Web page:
DAVIES: No, it’s brilliant. Gratifying is exactly the word because you have to think all the way back to 2005 when we brought that back and people said, “That will never work.” Science fiction was dead in Britain, and it was an old joke of a show, frankly. Everyone told us we’d fail, and we took that show to be the #1 show in Britain, beating every other drama, every other reality show and every other program. So, it feels like the finest legacy.
I don’t feel responsible for Steven Moffat’s years at all. He’s his own man. But, to see it still staying up there, still striding the ratings and still being the cultural zeitgeist is simply what the program always deserved. I’ve loved that show since I was three, and I always knew it could be that good. I really, honestly believed that, and we don’t often get the opportunity to prove that. It’s brilliant. And, it’s great to then take something like Torchwood, spin it off, and set that up. We stand here, now, at a whole new chapter, a whole new birth, a whole new premise. I like to think that this is standing in its own right, as its own show, with almost a different form of science fiction that I can’t quite see happening on any other shows, except for this new version on Starz.
What Torchwood does now, in its new iteration, is take an idea, a concept, an event – which is this fact that no one is dying – and simply drops that into the middle of all of our lives. That’s the science fiction of it. The fantasy is to say, “What are we going to do now? What is our government going to do now? What are our children going to do now? What is society going to do now?” Some of those answers are beautiful, brave and brilliant, and some of the answers, looking into the depths of human nature, are terrifying. I like this forum of science fiction. It feels brand-new. It’s taken us these five years to get there, and it’s a great platform. I am really excited by it.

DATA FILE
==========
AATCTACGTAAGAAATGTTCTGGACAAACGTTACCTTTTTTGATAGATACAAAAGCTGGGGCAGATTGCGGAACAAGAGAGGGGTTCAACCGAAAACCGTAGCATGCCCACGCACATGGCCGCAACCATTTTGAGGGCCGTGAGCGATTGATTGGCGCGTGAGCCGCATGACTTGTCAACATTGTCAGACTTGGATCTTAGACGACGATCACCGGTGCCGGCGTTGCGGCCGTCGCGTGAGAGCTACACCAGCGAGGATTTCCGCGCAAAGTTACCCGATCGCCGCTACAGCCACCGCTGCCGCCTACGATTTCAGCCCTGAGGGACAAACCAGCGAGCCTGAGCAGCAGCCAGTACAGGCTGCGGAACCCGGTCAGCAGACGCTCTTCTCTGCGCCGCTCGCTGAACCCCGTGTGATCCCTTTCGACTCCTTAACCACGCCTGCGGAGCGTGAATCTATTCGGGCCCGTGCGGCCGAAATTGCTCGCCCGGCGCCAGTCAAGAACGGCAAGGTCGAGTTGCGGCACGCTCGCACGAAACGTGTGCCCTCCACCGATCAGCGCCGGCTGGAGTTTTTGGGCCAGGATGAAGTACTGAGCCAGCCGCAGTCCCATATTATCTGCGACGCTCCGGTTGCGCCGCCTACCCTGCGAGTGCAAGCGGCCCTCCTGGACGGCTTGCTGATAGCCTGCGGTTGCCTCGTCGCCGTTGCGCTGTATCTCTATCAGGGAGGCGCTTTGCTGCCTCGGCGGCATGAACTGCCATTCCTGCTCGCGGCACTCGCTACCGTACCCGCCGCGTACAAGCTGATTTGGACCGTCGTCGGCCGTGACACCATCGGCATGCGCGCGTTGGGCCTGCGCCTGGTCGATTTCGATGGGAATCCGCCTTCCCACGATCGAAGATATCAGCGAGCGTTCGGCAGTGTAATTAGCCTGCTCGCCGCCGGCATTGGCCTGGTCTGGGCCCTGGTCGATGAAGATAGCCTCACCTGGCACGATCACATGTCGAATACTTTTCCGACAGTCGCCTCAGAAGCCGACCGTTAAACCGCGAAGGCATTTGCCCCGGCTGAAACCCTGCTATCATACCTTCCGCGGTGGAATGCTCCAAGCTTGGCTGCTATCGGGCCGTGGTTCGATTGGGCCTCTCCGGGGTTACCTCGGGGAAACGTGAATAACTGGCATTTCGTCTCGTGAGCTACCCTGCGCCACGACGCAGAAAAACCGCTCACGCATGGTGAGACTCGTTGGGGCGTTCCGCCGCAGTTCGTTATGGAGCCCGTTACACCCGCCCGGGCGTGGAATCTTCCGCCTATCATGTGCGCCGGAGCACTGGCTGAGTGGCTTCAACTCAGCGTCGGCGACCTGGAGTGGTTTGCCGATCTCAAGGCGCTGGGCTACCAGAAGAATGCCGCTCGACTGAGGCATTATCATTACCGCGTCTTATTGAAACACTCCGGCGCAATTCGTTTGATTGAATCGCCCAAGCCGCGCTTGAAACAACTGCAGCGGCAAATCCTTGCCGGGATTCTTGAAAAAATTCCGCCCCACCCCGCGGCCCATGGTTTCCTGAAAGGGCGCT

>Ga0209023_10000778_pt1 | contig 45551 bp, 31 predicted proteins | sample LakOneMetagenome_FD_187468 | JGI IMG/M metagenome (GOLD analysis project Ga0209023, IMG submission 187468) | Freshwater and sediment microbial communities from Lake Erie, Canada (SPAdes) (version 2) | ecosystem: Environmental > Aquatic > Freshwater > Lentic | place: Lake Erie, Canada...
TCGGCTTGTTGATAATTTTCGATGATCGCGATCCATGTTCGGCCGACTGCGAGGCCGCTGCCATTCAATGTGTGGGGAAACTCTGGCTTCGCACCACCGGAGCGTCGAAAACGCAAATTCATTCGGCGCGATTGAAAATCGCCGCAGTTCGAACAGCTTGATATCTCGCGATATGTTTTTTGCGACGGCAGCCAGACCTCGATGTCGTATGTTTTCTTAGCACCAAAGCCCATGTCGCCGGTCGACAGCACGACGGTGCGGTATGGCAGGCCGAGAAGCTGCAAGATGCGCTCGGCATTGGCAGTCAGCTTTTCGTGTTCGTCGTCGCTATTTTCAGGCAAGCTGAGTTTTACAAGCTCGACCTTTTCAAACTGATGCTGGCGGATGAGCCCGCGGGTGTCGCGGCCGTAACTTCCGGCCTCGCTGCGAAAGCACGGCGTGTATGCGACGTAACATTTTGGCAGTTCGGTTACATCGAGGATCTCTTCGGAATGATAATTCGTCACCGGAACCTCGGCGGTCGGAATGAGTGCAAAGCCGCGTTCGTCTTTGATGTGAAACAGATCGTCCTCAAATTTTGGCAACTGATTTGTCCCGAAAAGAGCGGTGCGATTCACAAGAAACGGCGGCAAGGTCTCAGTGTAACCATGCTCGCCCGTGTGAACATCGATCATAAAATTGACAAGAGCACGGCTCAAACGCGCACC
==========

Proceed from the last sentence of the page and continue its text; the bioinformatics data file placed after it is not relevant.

What did you learn from making Children of Earth that you are applying to this new season of Torchwood?
DAVIES: What we got rid of in Torchwood is the format of monster-of-the-week that we had in the first two seasons. It was a great format. Lots of shows do that absolutely brilliantly. In Britain, it was always slightly in Doctor Who’s shadow, as a result. When we got the chance to do Children of Earth, it became what it is now, which is simply one continuous story with a beginning, middle and end. This new series is 10 episodes long, and there is a massive, shattering climax to the whole thing. You’ll find out who lives, who dies, what happens and whether they can stop it or not, and that’s the end. It’s got that shape to it now.
Children of Earth found its legs, and it feels like we’ve stood up tall now. I can’t wait for you to see the show. It’s a really rigorous premise. There are some shocking episodes to come, in terms of some visuals and some things about people. It’s about what we are capable of, and the depth which we will sink sometimes. That feels really great, exciting and new.